Six months down the line after the first reports of COVID-19, The World Health Organisation (WHO) has warned that we have not yet seen the worst of the pandemic.

Worldwide, there are now over 10 million cases of COVID-19, and 508 419 coronavirus-related deaths have resulted from it thus far.

In a media briefing, WHO Director-General Dr Tedros Adhanom Ghebreyesus said, “Most people remain susceptible. The virus still has a lot of room to move. The hard reality is: this is not even close to being over. Although many countries have made some progress, globally the pandemic is actually speeding up.”

Ghebreyesus urged the global community to focus on five key points in order to save lives. These are:

  1. Empowering communities by letting them know they are not helpless and there are ways they can keep themselves safe, including social distancing, washing hands, and covering coughs
  2. Suppressing transmission through training and protective equipment for health workers, increased surveillance to find cases, and contact tracing
  3. Saving lives by identifying cases early and paying attention to high-risk groups
  4. Accelerating research since there is still a lot we do not know about the virus
  5. Political leadership, because national unity and global solidarity are important for a comprehensive strategy to suppress transmission

“No matter what stage a country is at, these five priorities – if acted on consistently and coherently – can turn the tide,” he said. “With 10 million cases now and half a million deaths, unless we address the problems we’ve already identified at WHO, the lack of national unity and lack of global solidarity and the divided world which is actually helping the virus to spread… the worst is yet to come.”

As of June 29, South Africa has 144 269 positive cases of COVID-19, with the majority of cases coming from the Western Cape, Gauteng, and the Eastern Cape. The country is currently ranked 17th in the world for the total amount of cases.

According to the Western Cape government, the province has 16 550 active cases of COVID-19, with a total of 61 445 confirmed cases and 43 120 recoveries as of June 29.

Minister of Health Dr Zweli Mkhize, in a tweet, wrote, “The numbers are picking up, the surge is on the way. Particularly in Gauteng the numbers are locking up faster than anticipated”. He urged citizens to continue taking all the necessary precautions, adding that, “Our biggest challenge is getting people to understand and take precautions.”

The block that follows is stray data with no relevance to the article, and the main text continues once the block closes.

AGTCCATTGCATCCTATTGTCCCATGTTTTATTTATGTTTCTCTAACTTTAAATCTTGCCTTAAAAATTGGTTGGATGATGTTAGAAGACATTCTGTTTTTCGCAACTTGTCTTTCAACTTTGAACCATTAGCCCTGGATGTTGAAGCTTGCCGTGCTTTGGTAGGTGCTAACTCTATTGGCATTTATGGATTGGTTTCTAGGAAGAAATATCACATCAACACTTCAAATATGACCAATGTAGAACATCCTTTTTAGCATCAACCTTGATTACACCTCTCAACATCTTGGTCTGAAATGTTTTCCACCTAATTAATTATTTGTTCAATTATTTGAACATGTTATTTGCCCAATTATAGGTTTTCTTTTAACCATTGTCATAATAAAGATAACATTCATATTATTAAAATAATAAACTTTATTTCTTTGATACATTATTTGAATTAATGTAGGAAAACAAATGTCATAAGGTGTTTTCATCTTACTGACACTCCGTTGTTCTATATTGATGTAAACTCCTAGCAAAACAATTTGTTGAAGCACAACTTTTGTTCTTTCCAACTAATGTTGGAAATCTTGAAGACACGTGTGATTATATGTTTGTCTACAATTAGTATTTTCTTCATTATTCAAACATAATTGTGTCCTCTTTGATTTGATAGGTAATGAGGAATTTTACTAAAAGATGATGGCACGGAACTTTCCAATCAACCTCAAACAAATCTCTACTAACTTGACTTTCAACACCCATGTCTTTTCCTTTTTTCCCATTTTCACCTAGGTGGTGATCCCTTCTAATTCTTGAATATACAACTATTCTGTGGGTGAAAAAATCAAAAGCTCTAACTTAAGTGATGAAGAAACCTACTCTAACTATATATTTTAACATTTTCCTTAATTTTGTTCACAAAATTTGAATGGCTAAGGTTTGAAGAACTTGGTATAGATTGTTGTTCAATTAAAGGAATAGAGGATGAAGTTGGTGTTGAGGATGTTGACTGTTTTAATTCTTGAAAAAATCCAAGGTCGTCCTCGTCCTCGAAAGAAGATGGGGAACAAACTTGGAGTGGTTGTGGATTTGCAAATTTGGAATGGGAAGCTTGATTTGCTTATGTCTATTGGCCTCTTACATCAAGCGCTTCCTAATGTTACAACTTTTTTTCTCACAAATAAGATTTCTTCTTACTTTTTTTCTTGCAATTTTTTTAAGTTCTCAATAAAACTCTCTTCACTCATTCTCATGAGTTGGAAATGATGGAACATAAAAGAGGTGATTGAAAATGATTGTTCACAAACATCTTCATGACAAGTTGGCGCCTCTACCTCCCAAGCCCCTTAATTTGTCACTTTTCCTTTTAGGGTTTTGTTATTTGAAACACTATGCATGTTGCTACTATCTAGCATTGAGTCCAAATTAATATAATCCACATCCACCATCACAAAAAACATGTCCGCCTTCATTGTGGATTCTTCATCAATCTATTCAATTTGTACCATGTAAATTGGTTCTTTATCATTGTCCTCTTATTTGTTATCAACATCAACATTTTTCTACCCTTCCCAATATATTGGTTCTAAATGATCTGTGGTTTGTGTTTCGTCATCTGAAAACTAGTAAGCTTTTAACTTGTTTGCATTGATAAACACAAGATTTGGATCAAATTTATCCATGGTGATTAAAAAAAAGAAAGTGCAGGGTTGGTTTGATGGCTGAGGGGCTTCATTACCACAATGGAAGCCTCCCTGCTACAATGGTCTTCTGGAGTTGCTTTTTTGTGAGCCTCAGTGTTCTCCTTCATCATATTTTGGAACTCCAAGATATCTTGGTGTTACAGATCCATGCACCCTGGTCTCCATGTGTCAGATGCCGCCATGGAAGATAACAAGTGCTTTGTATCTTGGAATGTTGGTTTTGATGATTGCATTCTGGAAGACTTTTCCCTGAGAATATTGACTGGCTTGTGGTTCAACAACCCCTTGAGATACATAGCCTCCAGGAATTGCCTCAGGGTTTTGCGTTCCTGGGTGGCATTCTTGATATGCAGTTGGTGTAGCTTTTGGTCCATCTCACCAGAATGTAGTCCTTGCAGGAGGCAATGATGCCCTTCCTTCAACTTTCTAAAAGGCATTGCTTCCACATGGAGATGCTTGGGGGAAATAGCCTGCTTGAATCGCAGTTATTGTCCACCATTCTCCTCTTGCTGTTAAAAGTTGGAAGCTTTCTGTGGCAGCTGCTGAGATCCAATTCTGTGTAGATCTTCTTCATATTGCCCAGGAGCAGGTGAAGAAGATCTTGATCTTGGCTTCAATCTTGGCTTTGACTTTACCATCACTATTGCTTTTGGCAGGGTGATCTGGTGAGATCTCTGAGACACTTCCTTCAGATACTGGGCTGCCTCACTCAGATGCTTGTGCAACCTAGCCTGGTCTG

Globally, the virus is following the same pattern of dramatic increases. According to Al Jazeera, Pakistan has passed the 200 000 mark, and the state of Victoria in Australia experienced its highest daily increase in two months (75 new cases) which their top health official said was “absolutely concerning”.

BBC reported that the United States has over 2.5 million cases, with about 126 000 deaths, making it the country with the highest number of cases. Brazil has the second-highest number of recorded cases, as they have reported over 1.3 million infections and about 57 000 deaths. Russia is third with 647 849 total cases. Half of the world’s cases are in the US and Europe.

“This is a time for renewing our commitment to empowering communities, suppressing transmission, saving lives, accelerating research and political and moral leadership. But it’s also a time for all countries to renew their commitment to universal health coverage as the cornerstone of social and economic development – and to building the safer, fairer, greener, more inclusive world we all want,” said Ghebreyesus.

Also read: Gauteng could become SA’s new COVID-19 hotspot

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